What Do You Really Want from a Social Network?

November 29th, 2007 19 Comments

Image from blog.davidairey.comEddie’s Oracle People Map got me thinking about what I like about social networks and why some are more valuable to me than others. Data visualization is cool, and seeing where people are geographically is a trip.

I had coffee with Rick Turoczy, the Silicon Florist, today to talk about the tech scene in Portland, and to put flesh and blood with the zeros and ones. Rick found me over Twitter, not sure how, and his tweets about our coffee meeting immediately brought me six new followers, all Portlanders. Pretty cool network effect.

Over the last few months, I’ve warmed up to Twitter, and we used it pretty successfully at OpenWorld. Twitter is as much social network as it is communication (sorry, “micro-blogging”) mechanism, which is why I like it. You can be as active or passive as you want and still reap the benefits of the network.

Over the past few years, I’ve progressed from LinkedIn to Facebook to Twitter as my primary network. Oh yeah, and now <plug>Mix</plug>. The question is why.

LinkedIn
What I initially liked about LinkedIn is what eventually caused me to stop using it proactively. By that I mean, I’m basically in maintenance mode; if someone adds me, I accept, but I don’t search for people or add very many anymore. LinkedIn is a great Rolodex, and it’s a pretty good resume tool. It’s not that interesting, though, so aside from the collector in me, I have no reason to build that network. The only interesting piece of LinkedIn is reading people’s resumes. I know LinkedIn has added more features, but eh, I’m over it for now.

Facebook
Facebook is interesting. I rebuilt my network, and the News Feed helped me grow it. The News Feed helped me find applications, and it got cooler as I added more friends. Until one day, I just stopped caring, and this was before they release Project Bacn. I have too many applications, none of which is very useful. I have so many friends that my News Feed is cluttered, and I’m too lazy to throttle the settings. Oh, and the ads and spam have gotten worse.

IMHO Facebook hasn’t delivered on its potential yet. They don’t offer enough syndication or an API to get data out, so I’m always refreshing their slow site. Consequently, I don’t always catch useful stuff because it’s mixed in with a lot of zombie bites and other noise. Sorry if you’re mad that I ignored your request to bite me, update my mood (assume it’s bad) or add Fun Wall. I do like Facebook’s communication, i.e. wall and inbox, but that’s about it lately.

Plus, I know I’m not the only one who wants to know why Facebook is so damn slow. Seriously, spend some of that cash on power, ping and pipe already.

I’m not giving up on Facebook. I still like it better than LinkedIn, but it’s no longer my primary network.

Twitter
Twitter is. Twitter suffers from an image problem (i.e. it’s perceived as trivial), and you really don’t see benefit unless you follow the right people. The good news is that you can find people much more easily now than a few months ago. Adding search was huge.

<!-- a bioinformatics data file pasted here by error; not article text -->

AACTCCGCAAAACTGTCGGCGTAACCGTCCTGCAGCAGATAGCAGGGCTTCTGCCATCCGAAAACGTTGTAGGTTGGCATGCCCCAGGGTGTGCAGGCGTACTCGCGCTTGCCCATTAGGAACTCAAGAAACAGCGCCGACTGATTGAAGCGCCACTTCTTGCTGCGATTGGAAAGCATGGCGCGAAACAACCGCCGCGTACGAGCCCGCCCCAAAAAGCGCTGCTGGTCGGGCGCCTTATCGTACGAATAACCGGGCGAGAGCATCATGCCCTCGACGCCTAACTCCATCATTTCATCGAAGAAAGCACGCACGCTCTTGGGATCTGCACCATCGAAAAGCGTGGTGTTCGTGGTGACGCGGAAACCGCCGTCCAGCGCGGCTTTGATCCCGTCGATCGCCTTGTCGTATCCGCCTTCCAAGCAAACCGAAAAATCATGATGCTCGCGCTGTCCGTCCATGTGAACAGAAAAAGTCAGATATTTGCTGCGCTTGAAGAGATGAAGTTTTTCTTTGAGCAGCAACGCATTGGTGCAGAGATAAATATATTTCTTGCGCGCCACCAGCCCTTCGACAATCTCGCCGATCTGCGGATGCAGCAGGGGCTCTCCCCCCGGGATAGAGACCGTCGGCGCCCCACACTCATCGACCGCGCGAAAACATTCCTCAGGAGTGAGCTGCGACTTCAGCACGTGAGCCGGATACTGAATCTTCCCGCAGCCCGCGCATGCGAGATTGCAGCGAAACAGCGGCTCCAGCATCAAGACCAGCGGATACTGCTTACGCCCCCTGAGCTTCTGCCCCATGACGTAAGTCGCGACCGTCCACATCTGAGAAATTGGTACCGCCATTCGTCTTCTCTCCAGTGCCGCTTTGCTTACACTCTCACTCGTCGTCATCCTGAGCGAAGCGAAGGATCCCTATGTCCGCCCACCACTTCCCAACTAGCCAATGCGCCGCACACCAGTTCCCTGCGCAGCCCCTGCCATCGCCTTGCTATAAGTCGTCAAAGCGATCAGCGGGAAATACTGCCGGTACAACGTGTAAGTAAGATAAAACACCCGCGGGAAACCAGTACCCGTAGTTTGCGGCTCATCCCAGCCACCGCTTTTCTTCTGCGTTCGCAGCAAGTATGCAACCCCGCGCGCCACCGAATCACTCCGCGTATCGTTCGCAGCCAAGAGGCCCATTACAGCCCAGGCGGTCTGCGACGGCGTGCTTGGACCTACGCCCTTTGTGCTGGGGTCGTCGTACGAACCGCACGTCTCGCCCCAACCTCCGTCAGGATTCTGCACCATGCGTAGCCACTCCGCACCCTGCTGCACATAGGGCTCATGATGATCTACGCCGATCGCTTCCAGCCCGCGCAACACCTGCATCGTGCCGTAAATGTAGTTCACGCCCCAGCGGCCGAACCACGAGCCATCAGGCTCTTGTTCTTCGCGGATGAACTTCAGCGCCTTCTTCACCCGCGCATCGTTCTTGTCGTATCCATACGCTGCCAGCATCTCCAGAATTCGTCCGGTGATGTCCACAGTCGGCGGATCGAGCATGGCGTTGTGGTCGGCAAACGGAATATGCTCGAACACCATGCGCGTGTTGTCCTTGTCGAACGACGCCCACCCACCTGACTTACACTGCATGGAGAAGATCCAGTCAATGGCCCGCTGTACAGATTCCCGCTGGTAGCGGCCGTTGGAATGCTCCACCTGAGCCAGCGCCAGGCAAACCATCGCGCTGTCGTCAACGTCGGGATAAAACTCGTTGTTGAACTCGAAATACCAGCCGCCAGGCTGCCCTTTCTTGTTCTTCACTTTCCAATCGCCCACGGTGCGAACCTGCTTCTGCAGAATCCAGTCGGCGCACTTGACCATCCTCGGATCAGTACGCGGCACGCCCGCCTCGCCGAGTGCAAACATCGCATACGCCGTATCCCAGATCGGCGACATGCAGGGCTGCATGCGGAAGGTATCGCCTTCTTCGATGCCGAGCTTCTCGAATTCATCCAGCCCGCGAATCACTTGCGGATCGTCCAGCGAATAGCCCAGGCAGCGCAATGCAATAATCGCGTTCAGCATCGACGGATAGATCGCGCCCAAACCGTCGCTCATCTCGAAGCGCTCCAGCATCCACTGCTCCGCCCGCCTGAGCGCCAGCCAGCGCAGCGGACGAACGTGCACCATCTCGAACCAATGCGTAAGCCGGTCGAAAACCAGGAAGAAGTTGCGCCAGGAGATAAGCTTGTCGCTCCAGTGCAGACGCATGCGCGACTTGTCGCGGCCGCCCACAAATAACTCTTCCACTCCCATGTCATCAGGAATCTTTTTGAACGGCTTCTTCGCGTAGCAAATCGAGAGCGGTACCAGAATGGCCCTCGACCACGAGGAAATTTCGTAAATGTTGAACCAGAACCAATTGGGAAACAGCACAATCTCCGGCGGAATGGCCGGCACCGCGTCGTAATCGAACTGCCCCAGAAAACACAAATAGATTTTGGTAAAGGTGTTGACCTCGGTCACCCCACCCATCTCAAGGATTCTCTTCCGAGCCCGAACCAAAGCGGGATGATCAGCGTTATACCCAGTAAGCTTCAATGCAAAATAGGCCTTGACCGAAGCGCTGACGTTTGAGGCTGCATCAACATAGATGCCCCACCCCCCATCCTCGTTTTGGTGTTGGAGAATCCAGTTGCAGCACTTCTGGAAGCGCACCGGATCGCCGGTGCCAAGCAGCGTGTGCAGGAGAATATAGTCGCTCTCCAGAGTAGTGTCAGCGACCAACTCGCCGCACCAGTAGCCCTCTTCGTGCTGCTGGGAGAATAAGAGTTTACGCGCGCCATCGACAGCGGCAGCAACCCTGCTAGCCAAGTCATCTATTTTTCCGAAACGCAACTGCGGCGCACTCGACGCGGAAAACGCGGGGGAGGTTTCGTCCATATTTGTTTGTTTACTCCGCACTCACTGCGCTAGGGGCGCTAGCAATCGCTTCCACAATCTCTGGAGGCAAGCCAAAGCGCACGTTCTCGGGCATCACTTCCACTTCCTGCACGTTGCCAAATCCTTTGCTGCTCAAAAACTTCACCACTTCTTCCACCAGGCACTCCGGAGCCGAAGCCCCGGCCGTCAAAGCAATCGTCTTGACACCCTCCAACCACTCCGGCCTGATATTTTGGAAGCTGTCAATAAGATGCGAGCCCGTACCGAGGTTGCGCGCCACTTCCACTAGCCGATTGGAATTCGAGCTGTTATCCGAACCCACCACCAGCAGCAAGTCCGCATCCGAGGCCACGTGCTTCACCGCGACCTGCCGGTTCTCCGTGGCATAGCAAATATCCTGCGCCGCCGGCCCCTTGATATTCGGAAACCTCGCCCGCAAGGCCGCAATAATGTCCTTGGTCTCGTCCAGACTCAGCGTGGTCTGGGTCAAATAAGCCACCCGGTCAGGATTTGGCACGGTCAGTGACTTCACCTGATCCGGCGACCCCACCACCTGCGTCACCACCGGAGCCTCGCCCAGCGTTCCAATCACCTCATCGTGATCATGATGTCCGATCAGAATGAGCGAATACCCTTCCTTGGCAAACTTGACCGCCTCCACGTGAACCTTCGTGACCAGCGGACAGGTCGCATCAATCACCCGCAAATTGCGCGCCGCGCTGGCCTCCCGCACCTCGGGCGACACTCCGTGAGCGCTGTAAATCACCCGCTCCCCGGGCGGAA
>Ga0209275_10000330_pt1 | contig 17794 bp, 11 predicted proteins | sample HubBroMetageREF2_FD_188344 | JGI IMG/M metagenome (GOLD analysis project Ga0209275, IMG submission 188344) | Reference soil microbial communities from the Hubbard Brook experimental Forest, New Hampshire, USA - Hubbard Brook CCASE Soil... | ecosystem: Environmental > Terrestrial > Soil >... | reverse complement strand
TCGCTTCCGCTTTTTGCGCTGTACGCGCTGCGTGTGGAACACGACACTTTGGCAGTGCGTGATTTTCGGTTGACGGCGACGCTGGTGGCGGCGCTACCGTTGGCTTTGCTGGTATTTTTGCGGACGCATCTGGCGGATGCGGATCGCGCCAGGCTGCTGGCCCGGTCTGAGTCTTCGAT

So, what’s the big deal? For one, Twitter constrains you to 140 characters, so you don’t get all long-winded, like some people do in blogs (d’oh). Twitter also builds Tiny URLs to allow links in tweets. This is huge because now I can get what is essentially a live RSS feed from my network, complete with commentary.

Twitter adds a human element too by asking “What are you doing?”. Several people I know only virtually have tweeted about family deaths and bad news, and their followers, including me, have expressed sympathy over Twitter.

But as I said before, participation is optional. You can lurk all you want and just read the links that bloggers like Scoble, Jeremiah, James Governor, Dennis, Eddie and others throw out onto Twitter. Plus, bonus feature: the Twitter API allows third party tools to build apps or add-ons that make it super easy to follow your network, unlike the walled garden that is Facebook (and LinkedIn).

twfox.pngI follow using the TwitterFox add-on for Firefox, which has a little unread icon on the footer bar. It pops open a small, optional window when new tweets arrive, and the new version has tabs and color-coding for my tweets, replies @ me and direct messages. Its text entry window counts the characters as I type, and it suggests when I type a reply, i.e. @someone. All very cool and totally easy. I don’t have to go to Twitter ever, unless I want to follow new people.

There are tons of Twitter tools though, for any and all operating systems and browsers.

Yeah, there’s spam. I have seven silversurfers, a spiderman and a MittRomney following me. Sounds like the 12 days of Christmas. I try to follow everyone who follows me, but if that’s not your style, you can always block or stop following transparently. Easy break-up, no mess.

So, what’s my conclusion? I guess I want interesting features in just the right amount from the network. I want the network to entertain and inform me, with minimal effort.

If you agree, check out Twitter, and expect these types of features in Mix as I push Rich and Anthony to Twitterify it.


Possibly Related Posts

19 Responses to “What Do You Really Want from a Social Network?”

  1. Rich Manalang - FriendFeed Says:

    postedWhat Do You Really Want from a Social Network?on Oracle AppsLab

  2. Eddie Awad’s Blog Says:

    , the largest independent Oracle User Group Conference taking place the first week of December. Pat Shuff of Pat Shuff’s Blog describes in length the process that he followed to learn OracleVM. Jake Kuramoto of the Oracle AppsLab asks:what do you really want from a social network?. For Jake, LinkedIn is not interesting. Facebook is interesting but it’s no longer his primary network. He likes Twitter, but says that it suffers from an image problem. He wants a network to entertain and inform him, with minimal effort.

  3. Ron Says:

    Interesting post. I get informed about new events on my non active profiles through my 8hands which provides notifications to the desktop.